Muscles are bundled fibers programmed to pull in one direction. Because they have a common job they are grouped together by what biologists call fascia. Think of the fascia as the casein skin of a sausage. The muscle inside is bothgrouped and directed by the casing, but the muscle fibers move independently of the skin so that there is a level of friction going on between the skin casing (fascia) and the muscle inside. But what happens when the fascia gets stuck to the muscle, then we have what in medical terms is called an adhesion. The adhesion doesn’t permit the muscle to fully contract or relax and acts as a point of inflammation.

Scar tissue is formed in similar ways. When you are injured, the body’s immediate reaction is inflammation. This inflammatory reaction is what causes the swelling, redness, and pain. After the swelling and inflammatory phase has settled, the muscle fibers need to be repaired. But as the body repairs the damaged tissue it also forms scar tissue. Ever scratched your arm and watched a small scar form only to disappear slowly after a month? Same thing happens inside your body except the result of the scar is not an unsightly blemish, but an area of tightness. This represents itself to the patient as muscle tightness and soreness.

Ok hope you aren’t too nerded out after that boring description, but suffice it to say that muscles are like living sausages the function of which are hampered by injury that forms scar tissue and adhesions creating pain and dysfunction of the muscle group.

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Posted by on August 30, 2011 in Health Restorations


Why a pullup bar is your best physiotherapy rehab tool.

Sometimes the things we need to make our lives easier and less painful are the the simplest of devices. A pullup bar can be bought in any sports store. There are various types, and the newest style requires no drilling, screwing or adjusting.

Upper body range of motion decreases as we get older and our joints begin to naturally degenerate. This is true for joints in the spine as well as joints of extremities. It may very well be that some patients beyond the age of 50 will have difficulty getting a full motion from their shoulder joint. Because of the incredible mobility of the shoulder joint it can be susceptible to degeneration, especially in athletes who play sports where overhanded motions are used like baseball. Even in non athletes. the shoulder complex can quickly deteriorate as old age progresses.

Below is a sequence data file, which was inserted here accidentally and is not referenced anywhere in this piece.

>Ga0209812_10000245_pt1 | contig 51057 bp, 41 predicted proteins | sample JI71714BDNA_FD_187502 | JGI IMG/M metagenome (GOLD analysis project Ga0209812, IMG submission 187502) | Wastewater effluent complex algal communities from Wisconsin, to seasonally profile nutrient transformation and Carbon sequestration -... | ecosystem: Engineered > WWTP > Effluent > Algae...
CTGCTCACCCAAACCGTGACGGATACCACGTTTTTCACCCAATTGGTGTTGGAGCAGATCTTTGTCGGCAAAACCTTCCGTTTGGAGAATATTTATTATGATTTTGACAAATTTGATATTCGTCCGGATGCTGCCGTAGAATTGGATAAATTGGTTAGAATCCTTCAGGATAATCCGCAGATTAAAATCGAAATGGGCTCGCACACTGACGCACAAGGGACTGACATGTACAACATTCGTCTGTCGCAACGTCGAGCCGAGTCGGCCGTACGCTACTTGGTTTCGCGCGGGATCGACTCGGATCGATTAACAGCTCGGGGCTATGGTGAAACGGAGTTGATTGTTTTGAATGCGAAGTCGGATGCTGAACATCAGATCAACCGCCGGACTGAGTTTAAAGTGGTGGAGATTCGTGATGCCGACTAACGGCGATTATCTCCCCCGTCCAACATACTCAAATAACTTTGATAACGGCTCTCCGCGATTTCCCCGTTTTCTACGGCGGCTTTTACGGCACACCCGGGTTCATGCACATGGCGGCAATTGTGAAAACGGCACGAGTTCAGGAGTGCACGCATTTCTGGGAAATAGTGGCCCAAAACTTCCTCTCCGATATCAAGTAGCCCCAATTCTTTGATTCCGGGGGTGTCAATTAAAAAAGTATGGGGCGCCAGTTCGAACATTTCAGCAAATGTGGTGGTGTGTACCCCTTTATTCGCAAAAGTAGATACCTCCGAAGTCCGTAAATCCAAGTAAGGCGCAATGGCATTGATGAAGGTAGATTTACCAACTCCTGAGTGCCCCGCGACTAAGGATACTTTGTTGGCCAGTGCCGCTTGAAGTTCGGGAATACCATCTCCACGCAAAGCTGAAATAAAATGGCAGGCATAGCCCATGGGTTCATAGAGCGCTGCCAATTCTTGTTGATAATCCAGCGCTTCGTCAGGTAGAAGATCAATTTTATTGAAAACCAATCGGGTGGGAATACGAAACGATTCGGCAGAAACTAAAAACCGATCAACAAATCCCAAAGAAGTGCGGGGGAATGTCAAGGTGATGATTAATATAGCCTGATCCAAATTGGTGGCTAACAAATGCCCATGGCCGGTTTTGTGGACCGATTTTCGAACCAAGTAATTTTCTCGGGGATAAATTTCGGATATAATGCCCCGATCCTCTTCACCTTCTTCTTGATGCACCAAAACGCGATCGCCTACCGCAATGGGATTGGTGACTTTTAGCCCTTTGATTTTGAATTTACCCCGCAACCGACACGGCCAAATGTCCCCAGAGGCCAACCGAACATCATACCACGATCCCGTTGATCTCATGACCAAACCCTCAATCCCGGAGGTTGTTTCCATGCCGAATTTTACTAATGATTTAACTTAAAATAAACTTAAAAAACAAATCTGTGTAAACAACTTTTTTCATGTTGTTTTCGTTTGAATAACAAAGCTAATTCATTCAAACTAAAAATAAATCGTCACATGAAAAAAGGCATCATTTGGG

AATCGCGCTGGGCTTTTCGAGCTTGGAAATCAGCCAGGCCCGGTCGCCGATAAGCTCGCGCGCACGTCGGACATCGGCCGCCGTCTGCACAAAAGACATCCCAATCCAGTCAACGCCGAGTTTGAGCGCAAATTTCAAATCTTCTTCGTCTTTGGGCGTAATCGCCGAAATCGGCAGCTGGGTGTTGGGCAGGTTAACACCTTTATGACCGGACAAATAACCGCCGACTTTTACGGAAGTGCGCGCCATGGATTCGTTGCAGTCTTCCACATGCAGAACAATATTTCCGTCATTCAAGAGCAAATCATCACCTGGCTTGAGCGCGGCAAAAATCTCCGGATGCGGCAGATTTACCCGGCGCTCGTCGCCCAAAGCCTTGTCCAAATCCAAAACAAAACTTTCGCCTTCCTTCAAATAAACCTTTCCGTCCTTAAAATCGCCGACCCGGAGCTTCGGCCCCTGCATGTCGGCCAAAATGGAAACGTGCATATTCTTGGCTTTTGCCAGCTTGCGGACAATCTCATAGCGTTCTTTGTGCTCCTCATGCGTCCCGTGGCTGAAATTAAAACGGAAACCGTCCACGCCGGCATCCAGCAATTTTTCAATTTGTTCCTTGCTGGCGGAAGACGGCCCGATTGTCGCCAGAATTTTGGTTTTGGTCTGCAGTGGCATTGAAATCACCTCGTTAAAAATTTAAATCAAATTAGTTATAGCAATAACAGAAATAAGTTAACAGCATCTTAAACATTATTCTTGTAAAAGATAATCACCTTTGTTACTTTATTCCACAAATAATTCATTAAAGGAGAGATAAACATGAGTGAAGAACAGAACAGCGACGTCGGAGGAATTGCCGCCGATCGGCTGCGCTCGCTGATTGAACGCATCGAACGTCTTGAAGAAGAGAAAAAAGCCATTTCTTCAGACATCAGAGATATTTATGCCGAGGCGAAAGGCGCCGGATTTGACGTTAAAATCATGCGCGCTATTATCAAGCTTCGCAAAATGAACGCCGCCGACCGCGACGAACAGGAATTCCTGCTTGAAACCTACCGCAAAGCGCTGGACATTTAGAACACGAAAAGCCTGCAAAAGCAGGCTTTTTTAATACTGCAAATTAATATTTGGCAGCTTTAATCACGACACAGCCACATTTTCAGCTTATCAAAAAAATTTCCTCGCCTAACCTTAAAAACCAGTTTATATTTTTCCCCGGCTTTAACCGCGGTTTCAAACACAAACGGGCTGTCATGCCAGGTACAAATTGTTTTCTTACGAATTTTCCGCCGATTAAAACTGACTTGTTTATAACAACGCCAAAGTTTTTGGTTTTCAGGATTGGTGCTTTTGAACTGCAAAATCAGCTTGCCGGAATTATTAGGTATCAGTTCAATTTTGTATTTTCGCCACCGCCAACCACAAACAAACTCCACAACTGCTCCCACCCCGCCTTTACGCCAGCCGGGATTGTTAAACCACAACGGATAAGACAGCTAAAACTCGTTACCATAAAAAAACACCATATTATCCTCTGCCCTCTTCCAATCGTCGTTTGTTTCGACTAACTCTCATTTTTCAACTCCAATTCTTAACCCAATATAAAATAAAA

To keep from getting conditions like frozen shoulder (adhesive capsulitis), a pullup bar can be the answer. Most important to note is that this is a preventative exercise and not a rehab exercise, meaning that if you have a shoulder problem it might be too late and other exercises prescribed by your PT or chiropractor may be suggested instead.

The first exercise is fairly simple but with infinite variations and no correct way. To put it simply it is just hanging from the bar with knees bent so as to not touch the ground. This hanging motion can decompress the spinal joints to a degree throughout the thoracic and lumbar spines, but just as important is the shoulder complex and the relation of all these upper torso back muscles to their respective joints.

Take time to focus your attention on areas that feel tight and gradually breathe to allow these areas to “let go” their tension.

Next hold the bar with one hand allowing the other to drop at your side. (Note: be very careful with jerking motions if you have had a previous shoulder injury such as dislocation. Hang from the one arm, but with both feet on the ground for stability. Relax and turn your body approximately 90 degree and let gravity do it’s work again. The shoulder complex has infinite positions and each position can stress different muscle groups or groups of muscle fibers. Always spend a meditative moment at any position that feels tight or could use some stretching.

In subsequent posts I will talk about more variations to this, but suffice it to say that if you don’t ever put your hands over your head, you may eventually lose the ability to do that as many elderly find their joints begin to degenerate. Added flexiblity to the spine and shoulder complex safegaurds our bodies against traumatic injuries like slip and falls, car accidents, and helps to slow down the unavoidable degeneration of joints that occurs as we age.


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Posted by on August 24, 2011 in Health Restorations